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Morry Gash, AP
Milwaukee's Giannis Antetokounmpo reacts after being fouled during during game against Toronto Friday, May 17, 2019, in Milwaukee.

SALT LAKE CITY — In Portland and New Orleans, Oklahoma City and Memphis, they’re cheering for the Milwaukee Bucks. In Salt Lake City, fans have a case of low-grade Bucks fever.

At least that’s how it should be happening.

Locked into a tight conference championship series, this year’s winningest team carries the dreams of the Jazz. Milwaukee hasn’t been this popular since “Happy Days.”

A Wisconsin writer once told me during the NBA playoffs that he liked Salt Lake; it reminded him of his own city, i.e. low-key and friendly, but a place coastal elitists disparaged and NBA players avoided. That attitude could change if the Bucks win the championship.

For a long time, the San Antonio Spurs were the gold standard for small-market teams. Oklahoma City has been on and off the radar. Portland won a title back in the Bronze Age. For the Jazz, this year’s Bucks are especially significant. They’re proving, as did the Spurs, that it’s not impossible to soar in flyover country.

But the Jazz are at least one superstar shy of being Milwaukee.

That’s not even counting the 7-foot perimeter shooters the Bucks have and the Jazz covet.

Donovan Mitchell is a special player, but not yet a generational one. Rudy Gobert is a unique and ever-improving force, whose offensive game is developing. But Milwaukee’s Giannis Antetokounmpo is an MVP-level player. Challenge him and he’ll swat your floating shot into last week. Meet him at midcourt and he’ll dribble past you like magic (or Magic). Encounter him at the rim and he’ll send you into earthquake protocol: drop and cover.

Great players happen, but two-way stars are rare. Jerry Sloan once said Michael Jordan could be the best at both ends of the court, every year, if he wanted. Antetokounmpo may not be the best at either, but he’s superb at both. Defensively, he has the range to harass players from everywhere on the court. He’s a finalist for Defensive Player of the Year, as is Gobert. Offensively, the Milwaukee star does practically anything he wants.

The Bucks got Antetokounmpo with the 15th pick of the 2013 draft. They were coming off a 38-44 regular season — good enough for eighth place in the talent-starved Eastern Conference. It was a fairly forgettable draft. Anthony Bennett went No. 1, Alex Len No. 5. The Jazz chose Shabazz Muhammad at No. 14 and traded him to Minnesota for No. 9 pick Trey Burke. That same year, Utah traded Erick Green to Denver for Rudy Gobert. The latter was a clever move. But the Jazz could have had Antetokounmpo.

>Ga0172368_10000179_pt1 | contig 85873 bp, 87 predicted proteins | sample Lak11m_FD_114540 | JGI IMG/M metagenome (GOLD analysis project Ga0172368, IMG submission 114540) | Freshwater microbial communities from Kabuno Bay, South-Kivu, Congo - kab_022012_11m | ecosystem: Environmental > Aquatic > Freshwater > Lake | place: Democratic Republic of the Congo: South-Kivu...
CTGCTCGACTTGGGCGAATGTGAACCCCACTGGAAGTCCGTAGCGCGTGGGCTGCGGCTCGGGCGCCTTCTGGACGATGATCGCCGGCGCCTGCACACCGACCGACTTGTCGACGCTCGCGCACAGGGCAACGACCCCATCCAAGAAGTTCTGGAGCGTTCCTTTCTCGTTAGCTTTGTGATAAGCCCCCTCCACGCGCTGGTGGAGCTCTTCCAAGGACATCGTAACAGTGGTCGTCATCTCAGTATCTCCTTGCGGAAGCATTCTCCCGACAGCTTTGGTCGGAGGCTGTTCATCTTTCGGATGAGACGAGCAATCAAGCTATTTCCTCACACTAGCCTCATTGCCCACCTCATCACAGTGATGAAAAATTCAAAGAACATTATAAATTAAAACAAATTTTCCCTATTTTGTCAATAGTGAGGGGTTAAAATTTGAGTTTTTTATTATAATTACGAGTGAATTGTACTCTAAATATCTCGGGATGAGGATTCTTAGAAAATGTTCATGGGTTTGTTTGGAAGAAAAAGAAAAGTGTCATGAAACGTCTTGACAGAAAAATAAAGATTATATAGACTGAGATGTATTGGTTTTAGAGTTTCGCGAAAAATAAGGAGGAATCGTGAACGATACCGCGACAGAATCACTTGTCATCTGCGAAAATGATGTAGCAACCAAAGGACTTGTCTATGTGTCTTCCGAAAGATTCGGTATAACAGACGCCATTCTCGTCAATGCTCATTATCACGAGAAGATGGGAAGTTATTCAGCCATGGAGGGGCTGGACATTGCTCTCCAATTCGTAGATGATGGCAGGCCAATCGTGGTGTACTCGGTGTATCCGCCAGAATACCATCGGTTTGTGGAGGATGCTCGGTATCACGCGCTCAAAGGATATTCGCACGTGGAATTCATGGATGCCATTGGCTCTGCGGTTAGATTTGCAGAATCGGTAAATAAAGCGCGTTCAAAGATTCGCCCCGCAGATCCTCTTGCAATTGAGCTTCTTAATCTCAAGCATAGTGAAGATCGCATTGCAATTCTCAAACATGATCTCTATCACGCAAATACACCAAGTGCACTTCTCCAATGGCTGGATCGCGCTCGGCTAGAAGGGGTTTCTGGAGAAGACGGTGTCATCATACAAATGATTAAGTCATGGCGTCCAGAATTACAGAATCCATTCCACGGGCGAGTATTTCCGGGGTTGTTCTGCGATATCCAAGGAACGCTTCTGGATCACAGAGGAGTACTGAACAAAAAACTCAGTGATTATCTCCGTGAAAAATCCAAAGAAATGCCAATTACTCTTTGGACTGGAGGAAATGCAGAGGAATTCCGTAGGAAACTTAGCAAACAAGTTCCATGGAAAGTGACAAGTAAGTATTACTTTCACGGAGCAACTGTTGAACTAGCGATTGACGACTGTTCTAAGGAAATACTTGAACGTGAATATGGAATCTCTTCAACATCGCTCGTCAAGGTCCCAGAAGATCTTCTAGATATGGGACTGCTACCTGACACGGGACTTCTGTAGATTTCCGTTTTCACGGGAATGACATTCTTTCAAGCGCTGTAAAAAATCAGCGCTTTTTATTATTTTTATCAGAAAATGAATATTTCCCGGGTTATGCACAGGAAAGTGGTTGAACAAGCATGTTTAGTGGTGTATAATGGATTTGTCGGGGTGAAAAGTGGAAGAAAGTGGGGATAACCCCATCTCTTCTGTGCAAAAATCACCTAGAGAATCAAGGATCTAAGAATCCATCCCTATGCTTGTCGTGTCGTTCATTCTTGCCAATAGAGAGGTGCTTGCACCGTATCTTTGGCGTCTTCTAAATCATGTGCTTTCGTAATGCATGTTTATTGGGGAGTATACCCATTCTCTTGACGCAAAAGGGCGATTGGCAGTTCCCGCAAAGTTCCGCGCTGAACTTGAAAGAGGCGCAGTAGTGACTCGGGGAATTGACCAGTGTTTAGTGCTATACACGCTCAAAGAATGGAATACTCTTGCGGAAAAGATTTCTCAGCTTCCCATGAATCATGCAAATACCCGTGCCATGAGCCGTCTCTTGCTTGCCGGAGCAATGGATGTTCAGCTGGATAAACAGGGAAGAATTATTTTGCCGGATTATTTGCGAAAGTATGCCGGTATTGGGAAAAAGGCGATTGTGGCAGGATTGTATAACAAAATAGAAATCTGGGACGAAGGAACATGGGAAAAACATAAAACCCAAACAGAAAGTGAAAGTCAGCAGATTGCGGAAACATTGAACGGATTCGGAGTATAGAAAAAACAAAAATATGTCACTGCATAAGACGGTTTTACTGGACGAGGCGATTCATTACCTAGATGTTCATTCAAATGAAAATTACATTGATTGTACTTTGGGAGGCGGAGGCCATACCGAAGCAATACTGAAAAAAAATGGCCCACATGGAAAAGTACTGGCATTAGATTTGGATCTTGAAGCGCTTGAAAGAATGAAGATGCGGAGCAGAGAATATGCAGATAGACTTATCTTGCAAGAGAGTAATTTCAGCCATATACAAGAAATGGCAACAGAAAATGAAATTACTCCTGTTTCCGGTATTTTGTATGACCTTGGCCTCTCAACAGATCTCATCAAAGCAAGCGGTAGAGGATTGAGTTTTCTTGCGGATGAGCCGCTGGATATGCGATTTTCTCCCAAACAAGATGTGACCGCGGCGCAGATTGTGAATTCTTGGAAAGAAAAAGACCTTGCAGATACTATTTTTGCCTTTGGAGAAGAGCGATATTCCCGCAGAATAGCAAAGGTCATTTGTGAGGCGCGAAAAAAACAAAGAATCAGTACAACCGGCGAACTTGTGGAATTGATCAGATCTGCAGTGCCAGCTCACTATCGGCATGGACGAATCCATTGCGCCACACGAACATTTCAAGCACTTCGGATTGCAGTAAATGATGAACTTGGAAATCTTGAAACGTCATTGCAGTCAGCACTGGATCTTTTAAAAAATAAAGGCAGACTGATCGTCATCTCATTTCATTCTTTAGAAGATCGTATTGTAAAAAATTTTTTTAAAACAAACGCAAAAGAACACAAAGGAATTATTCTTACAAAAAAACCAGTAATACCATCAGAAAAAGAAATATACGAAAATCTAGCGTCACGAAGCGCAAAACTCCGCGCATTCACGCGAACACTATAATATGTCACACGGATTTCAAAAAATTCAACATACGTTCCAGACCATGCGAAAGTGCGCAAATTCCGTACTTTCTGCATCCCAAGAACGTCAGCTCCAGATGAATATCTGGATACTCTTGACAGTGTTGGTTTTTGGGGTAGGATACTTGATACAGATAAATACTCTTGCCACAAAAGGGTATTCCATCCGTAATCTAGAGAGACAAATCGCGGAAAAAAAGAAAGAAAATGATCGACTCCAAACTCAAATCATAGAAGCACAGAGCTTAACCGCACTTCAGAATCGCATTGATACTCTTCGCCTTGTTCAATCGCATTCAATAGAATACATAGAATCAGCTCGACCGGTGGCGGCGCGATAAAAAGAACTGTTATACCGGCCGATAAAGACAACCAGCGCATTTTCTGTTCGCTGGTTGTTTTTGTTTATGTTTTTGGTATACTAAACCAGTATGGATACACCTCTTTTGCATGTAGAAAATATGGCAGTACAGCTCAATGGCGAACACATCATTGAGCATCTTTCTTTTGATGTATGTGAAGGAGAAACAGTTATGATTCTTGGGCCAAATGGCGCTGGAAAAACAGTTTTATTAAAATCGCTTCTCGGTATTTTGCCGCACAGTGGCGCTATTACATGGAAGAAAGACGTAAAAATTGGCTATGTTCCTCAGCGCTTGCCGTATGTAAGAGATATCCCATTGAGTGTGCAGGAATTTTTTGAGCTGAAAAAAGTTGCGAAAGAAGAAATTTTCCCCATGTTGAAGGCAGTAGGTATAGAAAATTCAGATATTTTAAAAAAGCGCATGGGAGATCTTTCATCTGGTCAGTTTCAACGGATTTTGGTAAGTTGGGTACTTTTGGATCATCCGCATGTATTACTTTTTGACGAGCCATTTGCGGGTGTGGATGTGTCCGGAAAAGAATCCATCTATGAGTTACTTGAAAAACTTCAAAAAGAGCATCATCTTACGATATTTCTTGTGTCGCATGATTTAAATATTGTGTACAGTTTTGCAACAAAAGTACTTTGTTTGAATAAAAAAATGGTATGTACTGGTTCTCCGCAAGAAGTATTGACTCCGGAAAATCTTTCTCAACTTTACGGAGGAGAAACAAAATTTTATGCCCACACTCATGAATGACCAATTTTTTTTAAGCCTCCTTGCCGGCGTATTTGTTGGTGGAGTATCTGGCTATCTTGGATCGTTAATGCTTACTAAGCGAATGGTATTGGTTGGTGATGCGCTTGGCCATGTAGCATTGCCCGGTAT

They and 13 other teams should be kicking themselves.

Players that surround the “Greek Freak” have also contributed to the success. The Bucks grabbed Brook Lopez and Ersan Ilyasova as free agents and traded for Nikola Mirotic. That gave them three bigs that can make 3s. The team signed Pat Connaughton as a free agent and traded for George Hill this year. Eric Bledsoe came in a 2017 swap, and in 2013 Milwaukee traded for 2019 All-Star Khris Middleton. The Bucks snagged sharpshooter Malcolm Brogdon, who is averaging 13 points in this year’s playoffs, in the second round of the 2016 draft.

Ten Milwaukee players are averaging at least 15 minutes in the playoffs and seven are scoring in double figures.

That’s depth built for the Finals.

Although the Jazz beat Milwaukee in Salt Lake this year, they lost by 12 in Brew City. But the Bucks won 10 more games than the Jazz in the regular season. In their March meeting at Vivint Arena, Mitchell scored 46 points as the Jazz overcame a 17-point deficit. But Antetokounmpo netted 43, bringing the ball down court and going straight at Gobert.

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“He kicked my butt,” Gobert said.

Nothing personal; Gobert just happened to be next in line.

So Milwaukee has what the Jazz hope to attain. It deftly compiled a blend of talent through trades and free agency and got a big break in the draft. The trick is picking players that other teams simply can’t conceptualize. Who knew a basketball sensation would come from a nation famous for philosophers? Now there’s a chance the champion could come out of frozen, small-market Milwaukee. The Jazz can only hope.